FIG. 1 is a graph 100 which illustrates the relative erosion rates 102 for various materials upon exposure of the materials to a CHF3/CF4 plasma

FIG. 2A shows an illustration of an optical microscope photo top view of a portion of a crescent-shaped through-hole 202 which has been ultrasonically drilled in a solid Y2O3 substrate 200, at a magnification of 400×.

FIG. 2B shows an illustration of an optical microscope photo top view of an end portion 204 of a crescent-shaped through-hole 202 which has been ultrasonically drilled in a solid Y2O3 substrate 200, at a magnification of 400×.

FIG. 3A shows a top view of an exemplary gas distribution plate 300 which has been fabricated from bulk yttrium oxide according to the present invention. The thickness of the gas distribution plate 300 typically ranges from about 0.100 inch to about 0.300 inch. The gas distribution plate 300 in this particular embodiment includes a total of 187 sets of crescent-shaped through-holes 302 which have been ultrasonically drilled in gas distribution plate 300.

FIG. 3B shows a cross-sectional side view of one set of the through-holes 302 formed in the gas distribution plate 300 shown in FIG. 3A. The spacing between walls of the crescent is about 0.010 inch. The individual through-holes which make up set 302 are spaced approximately 0.800 inch apart from each other at the ends of the crescents.

FIG. 3C shows an expanded top view of a set of through-holes 302 formed in the gas distribution plate 300 shown in FIG. 3A.

FIG. 3D shows a cross-sectional side view of one gas distribution assembly 310 in which a gas distribution plate fabricated from bulk yttrium oxide, such as that shown in FIG. 3A, can be employed. The gas distribution assembly 310 pictured in FIG. 3D is adapted for use in an Applied Materials' Producer™ etch chamber which is capable of processing 300-mm diameter substrates.

FIG. 3E shows a perspective view of the top of the gas distribution assembly 310 shown in FIG. 3D, which is attached to a gas supply apparatus (not shown).

FIG. 4A shows a top view of an exemplary gas distribution plate 400 which has been fabricated from bulk yttrium oxide according to the present invention. The thickness of the gas distribution plate 400 typically ranges from about 0.100 inch to about 0.300 inch. The gas distribution plate 400 in this particular embodiment includes a plurality of round through-holes 402 which have been ultrasonically drilled in gas distribution plate 400. (For purposes of clarity, not all holes are shown.)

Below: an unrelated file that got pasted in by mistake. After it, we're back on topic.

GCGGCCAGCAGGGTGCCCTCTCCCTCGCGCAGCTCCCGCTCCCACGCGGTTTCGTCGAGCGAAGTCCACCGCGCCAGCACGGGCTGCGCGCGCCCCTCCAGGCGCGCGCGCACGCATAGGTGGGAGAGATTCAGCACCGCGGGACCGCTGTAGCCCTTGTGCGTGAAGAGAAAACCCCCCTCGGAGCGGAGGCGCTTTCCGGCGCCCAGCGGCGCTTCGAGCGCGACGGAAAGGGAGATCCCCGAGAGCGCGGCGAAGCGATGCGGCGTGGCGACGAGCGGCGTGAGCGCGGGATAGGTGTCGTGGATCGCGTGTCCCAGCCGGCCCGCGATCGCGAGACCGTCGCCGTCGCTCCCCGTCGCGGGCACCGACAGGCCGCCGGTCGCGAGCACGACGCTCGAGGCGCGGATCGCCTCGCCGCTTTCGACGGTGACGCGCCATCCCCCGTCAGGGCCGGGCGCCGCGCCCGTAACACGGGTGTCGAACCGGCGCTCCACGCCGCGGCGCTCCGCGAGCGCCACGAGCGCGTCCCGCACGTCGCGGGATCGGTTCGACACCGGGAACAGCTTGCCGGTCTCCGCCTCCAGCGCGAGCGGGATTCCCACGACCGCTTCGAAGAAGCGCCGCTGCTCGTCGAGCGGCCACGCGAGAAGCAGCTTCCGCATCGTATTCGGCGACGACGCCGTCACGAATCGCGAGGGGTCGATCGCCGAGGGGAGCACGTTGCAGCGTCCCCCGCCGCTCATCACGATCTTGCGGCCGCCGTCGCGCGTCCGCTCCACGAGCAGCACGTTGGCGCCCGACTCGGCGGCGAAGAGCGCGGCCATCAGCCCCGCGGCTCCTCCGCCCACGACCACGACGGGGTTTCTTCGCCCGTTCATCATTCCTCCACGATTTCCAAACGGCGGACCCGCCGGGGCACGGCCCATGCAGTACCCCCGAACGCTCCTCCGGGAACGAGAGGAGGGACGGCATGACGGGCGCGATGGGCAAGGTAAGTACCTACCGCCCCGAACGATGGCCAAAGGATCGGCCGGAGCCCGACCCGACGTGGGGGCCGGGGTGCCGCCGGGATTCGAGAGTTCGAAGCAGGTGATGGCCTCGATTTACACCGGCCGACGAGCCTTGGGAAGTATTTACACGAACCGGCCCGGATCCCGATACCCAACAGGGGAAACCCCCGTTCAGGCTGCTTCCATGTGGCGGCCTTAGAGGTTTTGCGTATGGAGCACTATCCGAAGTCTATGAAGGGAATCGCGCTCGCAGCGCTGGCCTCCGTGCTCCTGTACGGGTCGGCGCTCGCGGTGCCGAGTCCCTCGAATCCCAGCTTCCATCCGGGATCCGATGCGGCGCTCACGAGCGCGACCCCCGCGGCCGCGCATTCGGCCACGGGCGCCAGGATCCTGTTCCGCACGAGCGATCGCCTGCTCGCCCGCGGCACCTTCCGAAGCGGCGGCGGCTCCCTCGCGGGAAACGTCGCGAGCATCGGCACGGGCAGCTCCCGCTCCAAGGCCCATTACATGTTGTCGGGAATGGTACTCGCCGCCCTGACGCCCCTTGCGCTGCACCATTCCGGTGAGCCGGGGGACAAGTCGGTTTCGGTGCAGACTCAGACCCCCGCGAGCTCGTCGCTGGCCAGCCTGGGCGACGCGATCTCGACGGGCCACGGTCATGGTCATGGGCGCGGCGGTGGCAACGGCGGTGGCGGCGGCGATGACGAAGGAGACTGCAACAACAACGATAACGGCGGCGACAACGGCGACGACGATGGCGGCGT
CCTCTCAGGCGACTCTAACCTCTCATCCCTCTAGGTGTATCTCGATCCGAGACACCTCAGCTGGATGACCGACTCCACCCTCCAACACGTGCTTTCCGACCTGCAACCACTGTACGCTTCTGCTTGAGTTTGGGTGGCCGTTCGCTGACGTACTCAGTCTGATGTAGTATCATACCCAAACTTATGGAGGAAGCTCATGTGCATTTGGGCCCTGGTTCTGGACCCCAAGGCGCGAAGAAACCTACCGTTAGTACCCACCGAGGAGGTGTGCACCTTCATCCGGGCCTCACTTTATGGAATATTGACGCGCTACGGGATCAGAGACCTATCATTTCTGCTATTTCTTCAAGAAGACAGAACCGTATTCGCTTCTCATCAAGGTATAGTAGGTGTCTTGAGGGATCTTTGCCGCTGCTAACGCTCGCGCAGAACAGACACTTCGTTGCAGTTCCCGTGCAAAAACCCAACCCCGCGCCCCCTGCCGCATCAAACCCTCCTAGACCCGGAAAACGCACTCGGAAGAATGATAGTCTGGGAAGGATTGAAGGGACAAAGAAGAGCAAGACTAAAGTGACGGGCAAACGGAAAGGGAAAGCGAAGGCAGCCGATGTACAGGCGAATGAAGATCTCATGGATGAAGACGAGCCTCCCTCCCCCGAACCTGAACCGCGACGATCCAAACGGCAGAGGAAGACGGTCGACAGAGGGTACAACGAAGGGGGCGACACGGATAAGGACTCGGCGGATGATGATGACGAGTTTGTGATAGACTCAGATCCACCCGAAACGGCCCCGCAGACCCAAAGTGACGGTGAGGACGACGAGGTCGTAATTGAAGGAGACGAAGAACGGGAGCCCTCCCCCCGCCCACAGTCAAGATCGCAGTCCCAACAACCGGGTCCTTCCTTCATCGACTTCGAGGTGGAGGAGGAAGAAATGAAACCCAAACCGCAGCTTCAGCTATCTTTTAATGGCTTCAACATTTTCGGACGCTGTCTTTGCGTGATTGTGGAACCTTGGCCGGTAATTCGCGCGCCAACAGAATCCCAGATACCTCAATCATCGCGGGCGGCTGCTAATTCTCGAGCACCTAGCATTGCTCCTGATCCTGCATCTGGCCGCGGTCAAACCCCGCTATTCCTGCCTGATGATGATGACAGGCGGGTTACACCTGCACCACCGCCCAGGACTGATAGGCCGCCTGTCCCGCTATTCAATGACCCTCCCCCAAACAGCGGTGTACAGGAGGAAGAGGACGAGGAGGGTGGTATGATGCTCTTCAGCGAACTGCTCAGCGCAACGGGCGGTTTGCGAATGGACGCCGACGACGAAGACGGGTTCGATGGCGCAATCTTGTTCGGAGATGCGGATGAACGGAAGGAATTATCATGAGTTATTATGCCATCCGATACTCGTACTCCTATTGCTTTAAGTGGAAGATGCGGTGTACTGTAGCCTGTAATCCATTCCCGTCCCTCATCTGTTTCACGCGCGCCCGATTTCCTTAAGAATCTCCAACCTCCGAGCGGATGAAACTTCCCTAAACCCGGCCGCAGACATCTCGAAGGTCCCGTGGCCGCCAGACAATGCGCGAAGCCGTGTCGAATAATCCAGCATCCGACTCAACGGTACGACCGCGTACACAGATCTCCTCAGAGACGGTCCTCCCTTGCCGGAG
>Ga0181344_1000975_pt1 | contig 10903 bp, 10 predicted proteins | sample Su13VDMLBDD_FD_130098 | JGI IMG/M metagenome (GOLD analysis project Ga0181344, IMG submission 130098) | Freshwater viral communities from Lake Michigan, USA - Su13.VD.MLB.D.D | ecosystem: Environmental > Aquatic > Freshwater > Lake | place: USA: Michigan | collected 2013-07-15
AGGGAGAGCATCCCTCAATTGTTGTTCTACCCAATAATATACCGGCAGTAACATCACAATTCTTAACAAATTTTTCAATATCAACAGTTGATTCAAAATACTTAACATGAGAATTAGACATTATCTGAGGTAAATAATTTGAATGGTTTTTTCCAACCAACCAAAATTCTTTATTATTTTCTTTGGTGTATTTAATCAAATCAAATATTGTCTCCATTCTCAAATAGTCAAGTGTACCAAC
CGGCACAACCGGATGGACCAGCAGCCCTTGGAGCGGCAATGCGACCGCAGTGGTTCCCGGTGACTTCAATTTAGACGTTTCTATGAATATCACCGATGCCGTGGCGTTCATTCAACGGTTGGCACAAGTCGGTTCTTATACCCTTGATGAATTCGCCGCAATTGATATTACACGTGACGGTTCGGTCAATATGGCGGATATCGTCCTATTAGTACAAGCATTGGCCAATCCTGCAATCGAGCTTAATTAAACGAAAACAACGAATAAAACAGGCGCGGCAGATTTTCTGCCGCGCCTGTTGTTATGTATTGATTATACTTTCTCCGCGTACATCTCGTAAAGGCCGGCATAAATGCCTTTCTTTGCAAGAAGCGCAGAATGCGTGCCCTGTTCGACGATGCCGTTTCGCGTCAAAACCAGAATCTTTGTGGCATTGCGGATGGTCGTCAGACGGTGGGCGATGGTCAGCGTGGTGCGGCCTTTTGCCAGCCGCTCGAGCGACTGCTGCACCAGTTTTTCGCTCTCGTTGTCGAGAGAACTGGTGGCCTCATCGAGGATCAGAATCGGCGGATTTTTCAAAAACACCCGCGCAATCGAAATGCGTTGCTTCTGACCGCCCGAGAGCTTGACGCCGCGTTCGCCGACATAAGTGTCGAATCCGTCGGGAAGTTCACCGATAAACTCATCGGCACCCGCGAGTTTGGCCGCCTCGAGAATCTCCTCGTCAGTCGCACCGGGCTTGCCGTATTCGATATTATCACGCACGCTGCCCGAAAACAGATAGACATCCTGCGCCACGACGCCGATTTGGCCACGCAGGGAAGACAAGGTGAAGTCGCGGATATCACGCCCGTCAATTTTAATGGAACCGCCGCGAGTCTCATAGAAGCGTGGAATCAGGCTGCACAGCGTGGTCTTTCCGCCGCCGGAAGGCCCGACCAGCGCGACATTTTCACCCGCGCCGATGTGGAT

FIG. 4B shows a cross-sectional side view of one gas distribution assembly 410 in which a gas distribution plate fabricated from bulk yttrium oxide, such as that shown in FIG. 4A, can be employed. The gas distribution assembly 410 pictured in FIG. 4B is adapted for use in an Applied Materials' Producer™ etch chamber which is capable of processing 300-mm diameter substrates.

FIG. 4C shows a perspective view of the top of the gas distribution assembly 410 shown in FIG. 4B, which is attached to a gas supply apparatus (not shown).

FIG. 4D shows a cross-sectional perspective view of the gas distribution assembly 410 shown in FIG. 4B.

DETAILED DESCRIPTION OF EXEMPLARY EMBODIMENTS

As a preface to the detailed description, it should be noted that, as used in this specification and the appended claims, the singular forms “a”, “an”, and “the” include plural referents, unless the context clearly dictates otherwise.

Disclosed herein is a gas distribution plate for use in a gas distribution assembly for a processing chamber, where the gas distribution plate has been fabricated from a solid yttrium oxide substrate.

Bulk yttrium oxide has been shown to have excellent corrosion resistance upon exposure to fluorine plasma and other corrosive plasmas which are typically used in semiconductor manufacturing processes (such as etch processes and chemical vapor deposition processes). FIG. 1 is a graph 100 which illustrates the relative erosion rates 102 for various materials upon exposure of the materials to a CHF3/CF4 plasma. The materials include quartz; polysilicon (“Poly-Si”); single crystal silicon; CVD-deposited silicon carbide (“CVD SiC”); anodized Al2O3, having a thickness of 3 mils; spray-coated Al2O3, having a thickness of 10 mils; bulk Al2O3; spray-coated Y2O3; and bulk Y2O3. The five bulk Y2O3 samples which are illustrated represent solid yttrium oxide-comprising substrates provided by different suppliers. These substrates comply with specifications set by applicants.

As shown in FIG. 1, after exposure to the CHF3/CF4 plasma, the average erosion rate of bulk Y2O3 is significantly lower than the average erosion rates of the other materials tested. With the exception of one plasma-sprayed yttrium oxide having an erosion rate of 156 Å/min, which was prepared by the method described in U.S. patent application Ser. No. 10/898,113 (assigned to the assignee of the present invention), none of the other corrosion-resistant materials perform comparably with the bulk Y2O3 samples.